If you happen to find yourself in Greenwood, a small town on the Mississippi Delta, it may because you are attending a cooking class at the Viking Cooking School. Of course, their very posh, beautiful kitchens feature Viking ovens.
The Viking Cooking School in Greenwood
Olivia Spencer as Minny
Hollywood came in 2010, when the town became the set for the movie "The Help." The film, which earned Olivia Spencer an Academy Award as best supporting actress, was shot almost entirely in Greenwood although the story actually takes place in Jackson, MI. If you go to Greenwood take a Help Tour showcasing sites such as Skeeter's home, the Courthouse, and Baptist Town over the railroad tracks.
currently boasts some upscale storefronts including the Alluvian Hotel (which owns and manages the Cooking School), but the Mississippi town struggles. Greenwood was once the Cotton Capital of the World and right outside town, you'll still find cotton fields. But, they don't pick the cotton by hand anymore. Actually a number of the old cotton fields now grow soybeans.
Viking Cooking School
Returning back downtown, I attended a demonstration at the Viking Cooking School featuring Caesar Salad, Jambalaya, and Chocolate Pie- minus the secret ingredient in Minny's pie, made rather infamous in the movie
While preparing the jambalaya, the instructor used a garlic press without peeling her garlic. It was large enough to handle multiple garlic cloves at once, another bonus. I was intrigued. So, rather unexpectedly, the most important lesson I gained from the class ended up being the new garlic press I purchased in the school's gift shop.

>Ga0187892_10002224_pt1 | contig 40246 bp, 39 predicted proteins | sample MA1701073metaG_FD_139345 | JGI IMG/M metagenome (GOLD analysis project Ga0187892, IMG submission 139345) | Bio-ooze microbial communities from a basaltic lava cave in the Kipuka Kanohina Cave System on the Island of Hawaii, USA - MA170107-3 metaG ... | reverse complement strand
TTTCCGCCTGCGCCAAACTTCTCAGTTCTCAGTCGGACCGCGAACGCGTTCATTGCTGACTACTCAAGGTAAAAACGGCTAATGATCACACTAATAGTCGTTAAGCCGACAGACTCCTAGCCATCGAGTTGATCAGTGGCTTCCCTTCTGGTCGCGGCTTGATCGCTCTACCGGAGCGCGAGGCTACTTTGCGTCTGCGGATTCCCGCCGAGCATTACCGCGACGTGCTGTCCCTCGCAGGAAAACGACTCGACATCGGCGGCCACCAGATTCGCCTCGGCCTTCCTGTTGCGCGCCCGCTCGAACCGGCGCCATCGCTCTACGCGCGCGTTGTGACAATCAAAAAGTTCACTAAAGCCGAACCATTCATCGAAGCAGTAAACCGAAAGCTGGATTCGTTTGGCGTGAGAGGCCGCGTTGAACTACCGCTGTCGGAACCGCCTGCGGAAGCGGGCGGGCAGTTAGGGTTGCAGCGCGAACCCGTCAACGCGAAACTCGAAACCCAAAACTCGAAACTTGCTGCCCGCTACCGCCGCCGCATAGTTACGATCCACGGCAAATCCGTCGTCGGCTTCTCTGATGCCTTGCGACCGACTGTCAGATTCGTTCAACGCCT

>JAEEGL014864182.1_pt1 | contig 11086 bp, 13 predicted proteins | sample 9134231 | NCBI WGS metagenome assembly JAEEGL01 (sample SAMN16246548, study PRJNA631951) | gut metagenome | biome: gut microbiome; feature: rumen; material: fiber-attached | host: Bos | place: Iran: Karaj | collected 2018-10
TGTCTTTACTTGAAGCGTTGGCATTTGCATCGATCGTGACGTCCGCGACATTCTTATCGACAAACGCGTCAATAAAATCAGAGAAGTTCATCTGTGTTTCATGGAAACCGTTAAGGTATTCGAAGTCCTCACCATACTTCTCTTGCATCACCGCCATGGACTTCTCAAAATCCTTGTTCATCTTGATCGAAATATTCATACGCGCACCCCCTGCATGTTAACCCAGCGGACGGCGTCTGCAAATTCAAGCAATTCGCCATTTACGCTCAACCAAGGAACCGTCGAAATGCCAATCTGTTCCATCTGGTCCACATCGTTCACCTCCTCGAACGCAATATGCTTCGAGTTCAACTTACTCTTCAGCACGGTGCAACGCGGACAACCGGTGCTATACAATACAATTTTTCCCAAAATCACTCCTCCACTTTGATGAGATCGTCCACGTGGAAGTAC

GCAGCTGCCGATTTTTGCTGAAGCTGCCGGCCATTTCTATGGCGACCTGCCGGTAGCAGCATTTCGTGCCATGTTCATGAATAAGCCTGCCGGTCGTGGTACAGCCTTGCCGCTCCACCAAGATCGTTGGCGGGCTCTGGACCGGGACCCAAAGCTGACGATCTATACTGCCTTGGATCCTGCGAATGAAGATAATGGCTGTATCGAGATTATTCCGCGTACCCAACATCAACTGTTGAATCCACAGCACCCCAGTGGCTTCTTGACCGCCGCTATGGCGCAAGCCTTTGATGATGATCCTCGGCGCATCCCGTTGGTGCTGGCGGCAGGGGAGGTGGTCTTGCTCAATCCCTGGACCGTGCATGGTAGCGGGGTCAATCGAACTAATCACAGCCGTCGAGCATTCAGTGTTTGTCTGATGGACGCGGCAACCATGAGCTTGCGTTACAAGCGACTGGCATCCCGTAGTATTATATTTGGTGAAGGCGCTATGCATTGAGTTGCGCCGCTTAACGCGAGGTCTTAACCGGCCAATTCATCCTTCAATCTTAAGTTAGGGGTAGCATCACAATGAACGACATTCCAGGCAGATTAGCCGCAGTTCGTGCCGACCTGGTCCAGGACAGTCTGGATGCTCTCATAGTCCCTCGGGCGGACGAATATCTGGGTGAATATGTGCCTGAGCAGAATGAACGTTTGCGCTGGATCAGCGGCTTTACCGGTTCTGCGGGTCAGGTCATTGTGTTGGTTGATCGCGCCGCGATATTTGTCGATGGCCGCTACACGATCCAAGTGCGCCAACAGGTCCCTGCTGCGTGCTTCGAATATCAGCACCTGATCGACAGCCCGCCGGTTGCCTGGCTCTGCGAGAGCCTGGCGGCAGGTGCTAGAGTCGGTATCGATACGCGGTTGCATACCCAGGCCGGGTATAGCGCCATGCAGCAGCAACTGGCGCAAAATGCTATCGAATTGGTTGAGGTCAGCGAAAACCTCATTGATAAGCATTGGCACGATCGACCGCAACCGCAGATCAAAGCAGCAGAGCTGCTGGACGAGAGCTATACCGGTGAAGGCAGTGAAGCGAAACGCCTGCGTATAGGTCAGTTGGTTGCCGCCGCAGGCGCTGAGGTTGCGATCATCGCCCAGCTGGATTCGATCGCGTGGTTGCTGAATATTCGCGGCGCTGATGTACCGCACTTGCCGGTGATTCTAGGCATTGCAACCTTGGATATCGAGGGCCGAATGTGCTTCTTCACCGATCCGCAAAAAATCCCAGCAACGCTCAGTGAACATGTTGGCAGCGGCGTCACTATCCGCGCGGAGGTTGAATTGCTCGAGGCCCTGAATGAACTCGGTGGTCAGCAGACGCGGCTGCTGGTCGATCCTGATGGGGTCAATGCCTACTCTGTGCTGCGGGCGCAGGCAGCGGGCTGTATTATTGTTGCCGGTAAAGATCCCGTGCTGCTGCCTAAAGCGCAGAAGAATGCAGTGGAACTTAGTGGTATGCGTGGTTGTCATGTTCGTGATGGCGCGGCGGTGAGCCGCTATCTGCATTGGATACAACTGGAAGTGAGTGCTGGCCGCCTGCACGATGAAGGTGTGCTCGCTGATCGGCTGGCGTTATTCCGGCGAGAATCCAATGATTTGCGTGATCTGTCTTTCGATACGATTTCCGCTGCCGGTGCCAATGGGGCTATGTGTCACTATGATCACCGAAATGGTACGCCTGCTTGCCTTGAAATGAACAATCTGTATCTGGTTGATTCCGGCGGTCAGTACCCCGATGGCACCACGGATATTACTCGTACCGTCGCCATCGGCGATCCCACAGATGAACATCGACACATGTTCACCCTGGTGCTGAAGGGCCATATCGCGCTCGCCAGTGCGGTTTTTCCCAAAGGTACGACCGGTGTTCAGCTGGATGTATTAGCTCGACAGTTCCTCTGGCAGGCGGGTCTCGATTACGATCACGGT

Garject Garlic Press
I brought it home and immediately wanted to make something garlicky. I've recently grown to like kale, so I sauteed up some onions and garlic, then added the kale and a bit of broth.
Jambalaya & Salad
Sure enough the gadget worked like a gem. My new stainless steel "Garject" pressed unpeeled garlic, scraped itself clean and even ejected the peel. You simply push the 'peel eject' button and it shoots the peel off. While not inexpensive at $34.95, the tool seems well worth the price. No more smelly fingers from peeling garlic or picking the skin out of the press and the Garject is also dishwasher safe on the top rack.
The Garject Garlic Press
The company manufacturer, Dreamfarm from Albion, Australia, should also be congratulated for being green-minded. The packaging box was designed for easy recycling and included a reminder to do so.
A visit to Greenwood and the Viking Cooking School are memorable, but you've got to get yourself a Garject.